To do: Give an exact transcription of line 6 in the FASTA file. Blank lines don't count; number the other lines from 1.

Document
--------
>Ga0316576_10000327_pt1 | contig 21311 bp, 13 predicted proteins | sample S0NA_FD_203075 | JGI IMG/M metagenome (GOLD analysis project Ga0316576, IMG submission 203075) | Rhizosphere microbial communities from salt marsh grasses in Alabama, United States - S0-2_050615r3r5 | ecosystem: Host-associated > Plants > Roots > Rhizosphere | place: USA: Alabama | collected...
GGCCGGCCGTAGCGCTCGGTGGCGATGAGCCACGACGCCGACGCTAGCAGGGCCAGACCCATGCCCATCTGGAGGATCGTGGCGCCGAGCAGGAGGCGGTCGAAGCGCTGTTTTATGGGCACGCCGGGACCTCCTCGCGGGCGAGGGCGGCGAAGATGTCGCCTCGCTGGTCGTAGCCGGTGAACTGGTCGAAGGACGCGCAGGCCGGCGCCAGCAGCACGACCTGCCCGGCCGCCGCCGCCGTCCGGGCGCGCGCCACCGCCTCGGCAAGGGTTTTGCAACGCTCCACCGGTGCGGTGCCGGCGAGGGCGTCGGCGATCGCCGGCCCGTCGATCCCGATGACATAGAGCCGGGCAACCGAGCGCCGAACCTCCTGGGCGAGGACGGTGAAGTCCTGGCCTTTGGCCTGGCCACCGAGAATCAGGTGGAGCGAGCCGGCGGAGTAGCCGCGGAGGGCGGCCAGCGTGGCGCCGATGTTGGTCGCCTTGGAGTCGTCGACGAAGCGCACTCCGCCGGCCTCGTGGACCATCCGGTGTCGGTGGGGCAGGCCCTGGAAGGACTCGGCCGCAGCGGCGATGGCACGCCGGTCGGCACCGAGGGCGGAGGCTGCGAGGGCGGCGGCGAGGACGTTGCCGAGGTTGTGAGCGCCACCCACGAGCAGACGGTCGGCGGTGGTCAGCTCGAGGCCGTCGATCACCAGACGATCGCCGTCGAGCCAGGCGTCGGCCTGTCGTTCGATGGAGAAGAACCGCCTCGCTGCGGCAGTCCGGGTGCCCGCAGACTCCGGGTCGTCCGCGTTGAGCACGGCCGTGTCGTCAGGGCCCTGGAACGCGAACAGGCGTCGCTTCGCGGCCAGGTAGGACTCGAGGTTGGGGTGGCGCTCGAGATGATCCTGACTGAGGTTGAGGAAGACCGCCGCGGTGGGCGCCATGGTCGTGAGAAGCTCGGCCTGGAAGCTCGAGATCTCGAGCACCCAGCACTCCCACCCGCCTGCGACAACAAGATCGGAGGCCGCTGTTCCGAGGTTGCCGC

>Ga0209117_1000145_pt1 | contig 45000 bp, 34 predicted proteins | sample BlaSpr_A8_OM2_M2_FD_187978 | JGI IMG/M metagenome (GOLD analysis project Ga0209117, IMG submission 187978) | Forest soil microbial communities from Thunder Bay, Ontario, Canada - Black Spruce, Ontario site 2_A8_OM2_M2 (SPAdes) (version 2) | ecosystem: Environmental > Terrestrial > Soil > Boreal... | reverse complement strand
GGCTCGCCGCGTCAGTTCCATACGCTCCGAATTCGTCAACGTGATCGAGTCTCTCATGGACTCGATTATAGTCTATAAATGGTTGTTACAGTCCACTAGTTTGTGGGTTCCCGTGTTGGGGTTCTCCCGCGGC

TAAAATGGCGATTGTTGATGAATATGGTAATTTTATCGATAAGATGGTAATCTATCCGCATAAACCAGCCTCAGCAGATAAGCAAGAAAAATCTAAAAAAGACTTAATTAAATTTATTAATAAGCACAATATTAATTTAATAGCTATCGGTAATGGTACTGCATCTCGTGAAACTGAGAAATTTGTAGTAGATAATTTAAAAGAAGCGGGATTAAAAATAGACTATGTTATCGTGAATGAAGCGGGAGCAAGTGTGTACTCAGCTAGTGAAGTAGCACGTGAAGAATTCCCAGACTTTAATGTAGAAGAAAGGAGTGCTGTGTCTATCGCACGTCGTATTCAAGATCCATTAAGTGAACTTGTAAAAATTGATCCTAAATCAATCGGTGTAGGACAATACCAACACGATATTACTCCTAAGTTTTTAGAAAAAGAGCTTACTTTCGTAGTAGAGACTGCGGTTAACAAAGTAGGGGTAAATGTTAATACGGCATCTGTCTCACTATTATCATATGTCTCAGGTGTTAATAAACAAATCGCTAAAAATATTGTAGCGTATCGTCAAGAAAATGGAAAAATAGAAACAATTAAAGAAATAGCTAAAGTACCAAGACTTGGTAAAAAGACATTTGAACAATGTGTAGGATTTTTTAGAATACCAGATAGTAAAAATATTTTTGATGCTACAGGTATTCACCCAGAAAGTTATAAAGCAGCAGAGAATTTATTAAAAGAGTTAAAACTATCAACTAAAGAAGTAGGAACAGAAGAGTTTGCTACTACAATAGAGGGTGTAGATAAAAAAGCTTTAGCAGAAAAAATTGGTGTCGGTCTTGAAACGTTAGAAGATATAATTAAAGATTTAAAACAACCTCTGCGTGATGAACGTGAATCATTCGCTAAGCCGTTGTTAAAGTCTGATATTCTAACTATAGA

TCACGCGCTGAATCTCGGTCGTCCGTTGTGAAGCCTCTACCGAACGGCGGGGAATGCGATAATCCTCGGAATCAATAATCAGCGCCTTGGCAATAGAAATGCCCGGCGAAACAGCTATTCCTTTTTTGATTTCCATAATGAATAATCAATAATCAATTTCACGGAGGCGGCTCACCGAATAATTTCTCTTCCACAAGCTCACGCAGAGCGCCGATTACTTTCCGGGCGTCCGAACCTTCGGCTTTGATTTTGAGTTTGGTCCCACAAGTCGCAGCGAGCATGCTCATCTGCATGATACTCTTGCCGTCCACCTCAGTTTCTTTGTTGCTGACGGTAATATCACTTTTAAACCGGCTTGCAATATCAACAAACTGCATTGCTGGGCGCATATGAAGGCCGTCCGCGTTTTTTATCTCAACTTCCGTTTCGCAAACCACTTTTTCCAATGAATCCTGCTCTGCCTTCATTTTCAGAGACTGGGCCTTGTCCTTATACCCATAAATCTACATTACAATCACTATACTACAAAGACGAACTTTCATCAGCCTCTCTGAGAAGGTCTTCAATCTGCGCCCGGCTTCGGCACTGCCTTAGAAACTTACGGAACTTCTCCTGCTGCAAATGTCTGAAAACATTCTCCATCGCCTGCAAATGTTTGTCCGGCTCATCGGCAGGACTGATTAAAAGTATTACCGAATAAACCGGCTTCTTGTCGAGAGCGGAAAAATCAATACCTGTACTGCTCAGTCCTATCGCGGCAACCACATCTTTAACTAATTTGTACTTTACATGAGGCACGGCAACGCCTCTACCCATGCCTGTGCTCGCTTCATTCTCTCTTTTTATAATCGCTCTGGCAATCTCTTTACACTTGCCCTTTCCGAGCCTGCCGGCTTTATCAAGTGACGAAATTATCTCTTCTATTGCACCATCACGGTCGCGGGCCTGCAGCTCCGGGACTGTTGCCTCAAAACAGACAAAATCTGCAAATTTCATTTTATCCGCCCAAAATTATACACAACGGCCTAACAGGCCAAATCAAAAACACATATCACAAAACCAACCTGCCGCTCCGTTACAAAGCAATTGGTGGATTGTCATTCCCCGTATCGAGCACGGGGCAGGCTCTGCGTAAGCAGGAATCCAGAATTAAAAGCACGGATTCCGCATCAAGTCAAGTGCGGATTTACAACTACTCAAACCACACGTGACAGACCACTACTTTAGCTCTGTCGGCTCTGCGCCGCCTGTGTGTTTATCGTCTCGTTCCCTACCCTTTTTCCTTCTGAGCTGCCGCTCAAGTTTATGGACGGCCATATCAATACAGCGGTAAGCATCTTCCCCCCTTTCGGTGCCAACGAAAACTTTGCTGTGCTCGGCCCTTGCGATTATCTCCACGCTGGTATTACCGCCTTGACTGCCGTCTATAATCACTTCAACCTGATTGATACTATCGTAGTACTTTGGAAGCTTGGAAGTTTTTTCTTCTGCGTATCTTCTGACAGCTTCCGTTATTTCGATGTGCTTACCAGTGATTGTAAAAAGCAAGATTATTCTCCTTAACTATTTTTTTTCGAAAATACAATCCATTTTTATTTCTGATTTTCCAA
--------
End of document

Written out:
TCACGCGCTGAATCTCGGTCGTCCGTTGTGAAGCCTCTACCGAACGGCGGGGAATGCGATAATCCTCGGAATCAATAATCAGCGCCTTGGCAATAGAAATGCCCGGCGAAACAGCTATTCCTTTTTTGATTTCCATAATGAATAATCAATAATCAATTTCACGGAGGCGGCTCACCGAATAATTTCTCTTCCACAAGCTCACGCAGAGCGCCGATTACTTTCCGGGCGTCCGAACCTTCGGCTTTGATTTTGAGTTTGGTCCCACAAGTCGCAGCGAGCATGCTCATCTGCATGATACTCTTGCCGTCCACCTCAGTTTCTTTGTTGCTGACGGTAATATCACTTTTAAACCGGCTTGCAATATCAACAAACTGCATTGCTGGGCGCATATGAAGGCCGTCCGCGTTTTTTATCTCAACTTCCGTTTCGCAAACCACTTTTTCCAATGAATCCTGCTCTGCCTTCATTTTCAGAGACTGGGCCTTGTCCTTATACCCATAAATCTACATTACAATCACTATACTACAAAGACGAACTTTCATCAGCCTCTCTGAGAAGGTCTTCAATCTGCGCCCGGCTTCGGCACTGCCTTAGAAACTTACGGAACTTCTCCTGCTGCAAATGTCTGAAAACATTCTCCATCGCCTGCAAATGTTTGTCCGGCTCATCGGCAGGACTGATTAAAAGTATTACCGAATAAACCGGCTTCTTGTCGAGAGCGGAAAAATCAATACCTGTACTGCTCAGTCCTATCGCGGCAACCACATCTTTAACTAATTTGTACTTTACATGAGGCACGGCAACGCCTCTACCCATGCCTGTGCTCGCTTCATTCTCTCTTTTTATAATCGCTCTGGCAATCTCTTTACACTTGCCCTTTCCGAGCCTGCCGGCTTTATCAAGTGACGAAATTATCTCTTCTATTGCACCATCACGGTCGCGGGCCTGCAGCTCCGGGACTGTTGCCTCAAAACAGACAAAATCTGCAAATTTCATTTTATCCGCCCAAAATTATACACAACGGCCTAACAGGCCAAATCAAAAACACATATCACAAAACCAACCTGCCGCTCCGTTACAAAGCAATTGGTGGATTGTCATTCCCCGTATCGAGCACGGGGCAGGCTCTGCGTAAGCAGGAATCCAGAATTAAAAGCACGGATTCCGCATCAAGTCAAGTGCGGATTTACAACTACTCAAACCACACGTGACAGACCACTACTTTAGCTCTGTCGGCTCTGCGCCGCCTGTGTGTTTATCGTCTCGTTCCCTACCCTTTTTCCTTCTGAGCTGCCGCTCAAGTTTATGGACGGCCATATCAATACAGCGGTAAGCATCTTCCCCCCTTTCGGTGCCAACGAAAACTTTGCTGTGCTCGGCCCTTGCGATTATCTCCACGCTGGTATTACCGCCTTGACTGCCGTCTATAATCACTTCAACCTGATTGATACTATCGTAGTACTTTGGAAGCTTGGAAGTTTTTTCTTCTGCGTATCTTCTGACAGCTTCCGTTATTTCGATGTGCTTACCAGTGATTGTAAAAAGCAAGATTATTCTCCTTAACTATTTTTTTTCGAAAATACAATCCATTTTTATTTCTGATTTTCCAA